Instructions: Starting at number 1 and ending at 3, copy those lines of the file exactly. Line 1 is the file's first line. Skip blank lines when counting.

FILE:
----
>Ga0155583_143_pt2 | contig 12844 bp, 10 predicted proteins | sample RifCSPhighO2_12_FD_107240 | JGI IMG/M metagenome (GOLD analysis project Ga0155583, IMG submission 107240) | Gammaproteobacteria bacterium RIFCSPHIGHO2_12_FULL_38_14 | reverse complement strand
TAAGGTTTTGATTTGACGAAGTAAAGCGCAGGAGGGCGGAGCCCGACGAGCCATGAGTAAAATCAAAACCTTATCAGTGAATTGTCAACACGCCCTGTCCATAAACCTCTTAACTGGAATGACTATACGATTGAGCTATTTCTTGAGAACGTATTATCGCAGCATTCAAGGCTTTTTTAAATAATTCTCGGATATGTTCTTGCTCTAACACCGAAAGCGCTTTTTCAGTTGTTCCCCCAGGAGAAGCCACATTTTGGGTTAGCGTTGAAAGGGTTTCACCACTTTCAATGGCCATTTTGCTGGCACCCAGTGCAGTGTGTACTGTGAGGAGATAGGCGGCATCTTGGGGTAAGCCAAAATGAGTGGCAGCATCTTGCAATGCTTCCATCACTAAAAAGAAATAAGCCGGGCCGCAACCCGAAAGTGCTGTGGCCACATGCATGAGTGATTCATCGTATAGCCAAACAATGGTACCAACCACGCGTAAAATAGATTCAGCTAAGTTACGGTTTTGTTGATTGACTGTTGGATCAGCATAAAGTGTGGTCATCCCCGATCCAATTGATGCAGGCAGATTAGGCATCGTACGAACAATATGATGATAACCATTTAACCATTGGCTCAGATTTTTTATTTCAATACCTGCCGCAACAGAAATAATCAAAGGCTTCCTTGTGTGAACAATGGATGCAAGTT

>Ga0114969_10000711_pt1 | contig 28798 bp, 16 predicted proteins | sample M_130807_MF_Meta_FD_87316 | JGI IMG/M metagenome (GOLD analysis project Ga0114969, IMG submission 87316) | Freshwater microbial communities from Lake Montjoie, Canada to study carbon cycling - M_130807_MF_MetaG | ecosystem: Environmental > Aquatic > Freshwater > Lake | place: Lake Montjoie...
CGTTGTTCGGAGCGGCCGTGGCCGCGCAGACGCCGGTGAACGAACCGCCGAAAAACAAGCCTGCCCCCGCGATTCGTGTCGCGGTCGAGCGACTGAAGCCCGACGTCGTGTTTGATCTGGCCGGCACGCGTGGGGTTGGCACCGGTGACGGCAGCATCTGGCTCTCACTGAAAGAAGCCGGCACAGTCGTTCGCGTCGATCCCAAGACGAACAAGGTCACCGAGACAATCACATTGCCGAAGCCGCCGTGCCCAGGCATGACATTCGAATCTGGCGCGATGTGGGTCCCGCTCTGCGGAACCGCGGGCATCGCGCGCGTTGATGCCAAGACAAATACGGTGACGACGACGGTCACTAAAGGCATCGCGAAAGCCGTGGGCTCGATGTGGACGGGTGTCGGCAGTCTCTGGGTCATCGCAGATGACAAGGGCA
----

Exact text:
>Ga0155583_143_pt2 | contig 12844 bp, 10 predicted proteins | sample RifCSPhighO2_12_FD_107240 | JGI IMG/M metagenome (GOLD analysis project Ga0155583, IMG submission 107240) | Gammaproteobacteria bacterium RIFCSPHIGHO2_12_FULL_38_14 | reverse complement strand
TAAGGTTTTGATTTGACGAAGTAAAGCGCAGGAGGGCGGAGCCCGACGAGCCATGAGTAAAATCAAAACCTTATCAGTGAATTGTCAACACGCCCTGTCCATAAACCTCTTAACTGGAATGACTATACGATTGAGCTATTTCTTGAGAACGTATTATCGCAGCATTCAAGGCTTTTTTAAATAATTCTCGGATATGTTCTTGCTCTAACACCGAAAGCGCTTTTTCAGTTGTTCCCCCAGGAGAAGCCACATTTTGGGTTAGCGTTGAAAGGGTTTCACCACTTTCAATGGCCATTTTGCTGGCACCCAGTGCAGTGTGTACTGTGAGGAGATAGGCGGCATCTTGGGGTAAGCCAAAATGAGTGGCAGCATCTTGCAATGCTTCCATCACTAAAAAGAAATAAGCCGGGCCGCAACCCGAAAGTGCTGTGGCCACATGCATGAGTGATTCATCGTATAGCCAAACAATGGTACCAACCACGCGTAAAATAGATTCAGCTAAGTTACGGTTTTGTTGATTGACTGTTGGATCAGCATAAAGTGTGGTCATCCCCGATCCAATTGATGCAGGCAGATTAGGCATCGTACGAACAATATGATGATAACCATTTAACCATTGGCTCAGATTTTTTATTTCAATACCTGCCGCAACAGAAATAATCAAAGGCTTCCTTGTGTGAACAATGGATGCAAGTT

>Ga0114969_10000711_pt1 | contig 28798 bp, 16 predicted proteins | sample M_130807_MF_Meta_FD_87316 | JGI IMG/M metagenome (GOLD analysis project Ga0114969, IMG submission 87316) | Freshwater microbial communities from Lake Montjoie, Canada to study carbon cycling - M_130807_MF_MetaG | ecosystem: Environmental > Aquatic > Freshwater > Lake | place: Lake Montjoie...